Bonnie Randall
The series finale for Lily Bard ranked a disappointing 'ok' for me; Lily had been such a well-constructed heroine up to this point - she had a brutal backstory that shaped her into the person she was: wary, distrustful, solitary and standoffish. I truly believed this novel would provide her the opportunity to complete her character arc. I was not expecting a fairy godmother-like transformation but hey - a likeable Lily would have been nice. Instead she's standoffish, at times openly churlish (an ...more
This is a poorly written book about a cleaning lady with a traumatic past who solves crimes on the side. From the description above I can only blame myself really for having wasted the time it took to read this book. I love a good crime novel and expect (Kate Atkinson and William Boyd aside)that writing will take a backseat to the plot and thats the deal. Sometimes though the writing is so bad as to be virulently distracting. The whole story is written in the same way a seven year old would desc ...more
Well, the series didn't exactly end with a bang. I like Lily and Jack enough that it was worth the read, but this particular plot(especially the resolution) didn't do it for me. Felt like she was trying to pack too much into one book and ended up with kind of a haphazard result.

More like a 2.5 star book for me, but I'm rounding up since I liked the series overall, mainly on the strength of the Lily Bard character.
Mike Finn
"Shakespeare's Counselor" is the final book in the Lily Bard series. I was surprised to find that I took great pleasure in this series. In some ways it is one long novel, charting Lily's journey from isolated, insomniac, night-walker, to a woman with a life that she has built through her strength, her integrity and finally by being courageous enough to allow herself to have something to lose.

The final book thankfully doesn't go down the path of unlikely happy endings. Bad things happen to Lily i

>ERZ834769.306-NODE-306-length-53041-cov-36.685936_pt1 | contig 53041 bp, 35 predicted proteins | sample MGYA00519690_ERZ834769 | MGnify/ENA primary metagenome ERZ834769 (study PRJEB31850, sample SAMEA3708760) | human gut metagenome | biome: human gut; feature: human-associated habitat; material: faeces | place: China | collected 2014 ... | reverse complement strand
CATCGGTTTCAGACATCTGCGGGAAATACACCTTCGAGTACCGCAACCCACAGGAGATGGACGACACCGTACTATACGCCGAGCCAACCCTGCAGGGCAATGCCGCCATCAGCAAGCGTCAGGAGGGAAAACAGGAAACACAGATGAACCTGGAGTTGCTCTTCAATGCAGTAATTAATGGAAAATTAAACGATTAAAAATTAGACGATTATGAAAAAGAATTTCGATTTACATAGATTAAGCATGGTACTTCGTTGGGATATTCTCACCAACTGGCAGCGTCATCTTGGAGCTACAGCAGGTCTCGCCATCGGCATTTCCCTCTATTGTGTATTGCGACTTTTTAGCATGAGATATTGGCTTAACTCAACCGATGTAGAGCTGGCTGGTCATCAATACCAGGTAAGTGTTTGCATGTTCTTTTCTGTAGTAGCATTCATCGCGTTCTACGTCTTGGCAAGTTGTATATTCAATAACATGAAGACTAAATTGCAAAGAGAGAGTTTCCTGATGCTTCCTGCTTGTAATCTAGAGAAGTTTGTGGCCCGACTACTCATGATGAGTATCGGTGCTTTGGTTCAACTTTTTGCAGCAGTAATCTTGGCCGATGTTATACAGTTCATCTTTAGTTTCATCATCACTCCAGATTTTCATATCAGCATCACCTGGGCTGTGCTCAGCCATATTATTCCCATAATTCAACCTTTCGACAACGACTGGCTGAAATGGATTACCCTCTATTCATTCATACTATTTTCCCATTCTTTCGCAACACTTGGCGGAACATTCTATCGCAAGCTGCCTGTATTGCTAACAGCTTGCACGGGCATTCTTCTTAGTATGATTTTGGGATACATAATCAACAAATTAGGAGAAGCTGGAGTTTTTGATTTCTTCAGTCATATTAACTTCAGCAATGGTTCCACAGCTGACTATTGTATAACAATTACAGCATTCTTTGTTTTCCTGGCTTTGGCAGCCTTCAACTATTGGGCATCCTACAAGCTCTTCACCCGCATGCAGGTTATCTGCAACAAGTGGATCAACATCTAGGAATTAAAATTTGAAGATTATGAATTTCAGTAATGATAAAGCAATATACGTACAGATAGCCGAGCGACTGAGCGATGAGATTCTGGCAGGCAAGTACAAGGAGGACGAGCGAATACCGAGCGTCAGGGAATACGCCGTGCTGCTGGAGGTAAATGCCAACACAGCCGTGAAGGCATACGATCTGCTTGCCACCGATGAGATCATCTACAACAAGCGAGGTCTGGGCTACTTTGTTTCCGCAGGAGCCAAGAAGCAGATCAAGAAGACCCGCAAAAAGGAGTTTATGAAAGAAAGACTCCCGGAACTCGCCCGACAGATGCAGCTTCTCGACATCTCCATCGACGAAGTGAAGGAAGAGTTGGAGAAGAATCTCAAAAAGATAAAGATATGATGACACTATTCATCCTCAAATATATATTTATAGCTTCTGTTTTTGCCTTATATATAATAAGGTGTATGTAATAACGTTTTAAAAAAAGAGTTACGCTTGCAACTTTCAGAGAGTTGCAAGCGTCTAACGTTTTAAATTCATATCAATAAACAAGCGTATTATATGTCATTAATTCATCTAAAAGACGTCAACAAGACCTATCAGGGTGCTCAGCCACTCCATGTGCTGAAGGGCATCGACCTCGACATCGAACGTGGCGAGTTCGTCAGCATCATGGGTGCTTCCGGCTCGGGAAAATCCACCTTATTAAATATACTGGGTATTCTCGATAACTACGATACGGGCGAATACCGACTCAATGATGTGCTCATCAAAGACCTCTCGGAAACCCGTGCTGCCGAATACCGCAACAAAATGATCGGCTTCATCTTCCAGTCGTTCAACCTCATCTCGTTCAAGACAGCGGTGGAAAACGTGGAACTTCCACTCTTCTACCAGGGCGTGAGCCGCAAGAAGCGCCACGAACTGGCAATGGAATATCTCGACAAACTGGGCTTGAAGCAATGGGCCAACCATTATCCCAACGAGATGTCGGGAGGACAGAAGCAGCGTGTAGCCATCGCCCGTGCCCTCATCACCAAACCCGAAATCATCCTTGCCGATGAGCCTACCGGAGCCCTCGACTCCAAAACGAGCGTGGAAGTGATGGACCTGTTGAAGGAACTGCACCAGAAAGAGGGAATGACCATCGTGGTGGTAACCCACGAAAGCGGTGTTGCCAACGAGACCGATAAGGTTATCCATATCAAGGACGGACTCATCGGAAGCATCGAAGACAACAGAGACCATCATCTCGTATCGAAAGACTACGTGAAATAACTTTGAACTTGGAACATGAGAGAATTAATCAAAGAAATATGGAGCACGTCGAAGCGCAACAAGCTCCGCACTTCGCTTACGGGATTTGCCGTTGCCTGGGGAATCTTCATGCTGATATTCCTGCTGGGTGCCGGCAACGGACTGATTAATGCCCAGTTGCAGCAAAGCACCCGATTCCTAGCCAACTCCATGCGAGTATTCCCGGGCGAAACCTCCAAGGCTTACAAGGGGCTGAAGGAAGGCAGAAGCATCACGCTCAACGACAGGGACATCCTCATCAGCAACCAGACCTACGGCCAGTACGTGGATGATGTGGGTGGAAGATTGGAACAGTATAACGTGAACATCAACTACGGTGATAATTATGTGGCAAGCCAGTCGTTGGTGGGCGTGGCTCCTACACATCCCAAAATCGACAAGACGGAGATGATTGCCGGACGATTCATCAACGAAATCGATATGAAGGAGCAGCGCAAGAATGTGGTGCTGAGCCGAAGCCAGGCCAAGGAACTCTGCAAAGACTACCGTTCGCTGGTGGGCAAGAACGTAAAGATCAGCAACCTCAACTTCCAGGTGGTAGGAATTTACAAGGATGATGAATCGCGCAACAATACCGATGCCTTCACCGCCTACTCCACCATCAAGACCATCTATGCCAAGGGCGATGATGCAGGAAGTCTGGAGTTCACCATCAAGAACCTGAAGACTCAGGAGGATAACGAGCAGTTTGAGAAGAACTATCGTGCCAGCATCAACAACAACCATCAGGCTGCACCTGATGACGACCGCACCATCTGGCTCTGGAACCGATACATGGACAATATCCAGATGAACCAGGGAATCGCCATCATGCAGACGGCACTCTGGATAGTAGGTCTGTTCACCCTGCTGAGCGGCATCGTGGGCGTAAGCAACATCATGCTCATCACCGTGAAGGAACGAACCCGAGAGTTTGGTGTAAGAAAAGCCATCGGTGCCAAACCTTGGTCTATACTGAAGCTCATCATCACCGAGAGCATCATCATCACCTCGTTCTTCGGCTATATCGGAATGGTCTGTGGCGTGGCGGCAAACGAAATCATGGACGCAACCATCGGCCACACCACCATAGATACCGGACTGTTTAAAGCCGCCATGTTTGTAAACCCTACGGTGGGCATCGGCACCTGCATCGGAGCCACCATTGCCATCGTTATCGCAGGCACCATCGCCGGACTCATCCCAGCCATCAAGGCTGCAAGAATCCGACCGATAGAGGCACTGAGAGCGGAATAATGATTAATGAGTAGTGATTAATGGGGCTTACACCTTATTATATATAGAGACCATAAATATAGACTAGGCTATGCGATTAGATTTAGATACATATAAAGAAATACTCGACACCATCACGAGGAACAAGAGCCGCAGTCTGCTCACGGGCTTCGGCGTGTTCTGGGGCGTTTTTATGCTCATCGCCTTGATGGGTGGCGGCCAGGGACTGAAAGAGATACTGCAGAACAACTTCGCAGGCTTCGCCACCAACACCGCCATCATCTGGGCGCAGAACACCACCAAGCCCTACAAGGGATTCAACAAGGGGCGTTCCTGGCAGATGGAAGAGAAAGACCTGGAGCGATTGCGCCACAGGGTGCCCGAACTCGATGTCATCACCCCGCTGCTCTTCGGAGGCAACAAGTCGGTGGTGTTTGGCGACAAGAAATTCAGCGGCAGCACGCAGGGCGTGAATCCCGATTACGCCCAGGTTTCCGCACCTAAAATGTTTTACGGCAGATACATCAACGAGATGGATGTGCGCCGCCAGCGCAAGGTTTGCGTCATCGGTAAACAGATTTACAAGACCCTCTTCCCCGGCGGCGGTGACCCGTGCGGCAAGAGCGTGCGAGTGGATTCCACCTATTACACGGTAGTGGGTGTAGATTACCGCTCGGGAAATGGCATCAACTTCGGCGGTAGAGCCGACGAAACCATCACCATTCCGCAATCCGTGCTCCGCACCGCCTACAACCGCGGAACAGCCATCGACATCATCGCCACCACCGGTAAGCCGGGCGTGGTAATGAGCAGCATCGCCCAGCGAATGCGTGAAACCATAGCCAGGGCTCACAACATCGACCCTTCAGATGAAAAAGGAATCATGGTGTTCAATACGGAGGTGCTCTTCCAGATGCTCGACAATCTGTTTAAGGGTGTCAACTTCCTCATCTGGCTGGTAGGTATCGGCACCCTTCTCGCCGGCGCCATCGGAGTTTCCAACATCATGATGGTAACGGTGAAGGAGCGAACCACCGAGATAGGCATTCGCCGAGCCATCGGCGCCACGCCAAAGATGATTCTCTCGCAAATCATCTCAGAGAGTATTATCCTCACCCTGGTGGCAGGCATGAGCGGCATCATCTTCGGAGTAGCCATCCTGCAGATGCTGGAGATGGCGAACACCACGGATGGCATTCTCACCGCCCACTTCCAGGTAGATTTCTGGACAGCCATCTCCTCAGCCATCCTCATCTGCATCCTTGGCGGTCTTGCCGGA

J'ai finalement bien aimé cette série. Dans le genre pas trop léger et qui se lit rapidement. L’héroïne connait une réelle évolution au travers des 5 volumes. Rendue au 5e volume, je l'aimais bien et je lirais volontiers d'autres aventures avec elle.
Also posted to Jen in Bookland

Shakespeare's Counselor is the last in the Lily Bard Mysteries series. Lily is working for Jack now, but also has a few of her cleaning customers left. She also is starting to try to deal with what happened to her and starts going to group therapy. Her counselor ends up having issues of her own, and there are two new cops in town. Of course Lily gets tangled up in all of the murders and stalking of the counselor.

There was also a lot of Jack and Lily in this book. I
Another good one. Very convoluted mystery this time. It's the last one I have, thank goodness. These books are like candy. Very hard to quit reading, but not especially fulfilling. Still, they're fun.
Of all the heroines in Charlaine Harris' books, I like Lily Bard the best. She is believable and grows emotionally throughout the books. I sure hope Charlaine will be writing more Lily Bard mysteries.
This may be the most frustrating and unrealistic of the Lily Bard series. The characters and story were not particularly well-developed, and Lily seemed even less likable than normal.
Mary:   Harry Dresden's Love Slave
I was a little disappointed in the end of the series. It just seemed to end with no really epilogue as to how Lily's life turns out.
This has been a very fun series! I've loved the characters and their adventures. I highly recommend it - read from the beginning.
This is the fifth book in this series. I have read three others in the series. I like the character of Lilly, who was a rape victim, and she is learning to deal with the aftermath, and to become a stronger person. In this book, she has married her boy friend in secret. One night she attacks her husband in her sleep, and breaks his nose. Jack talks her into going to a group meeting for victims of rape. This move puts her into more danger, and more people are murdered. Lilly is a critical thinker, ...more
I finally finished the last of the Lily Bard series. I'd been holding out for a while because I like Lily Bard as a character and I'm not ashamed to admit that simple truth. This last book was an odd for me because it really delve into Lily's past and her trying to move forward from her trauma. But like most things in her life nothing can ever be simple.

Unfortunately, I feel this may have been the weakest book of the series and possibly proof that it needed to end. The same formula is followed
Shakespeare's Counselor is the final chapter in the Lily Bard series and I for on am going to miss her terribly. We have watched as Lily has gone from being a silent resident in Shakespeare to truly being a part of her community.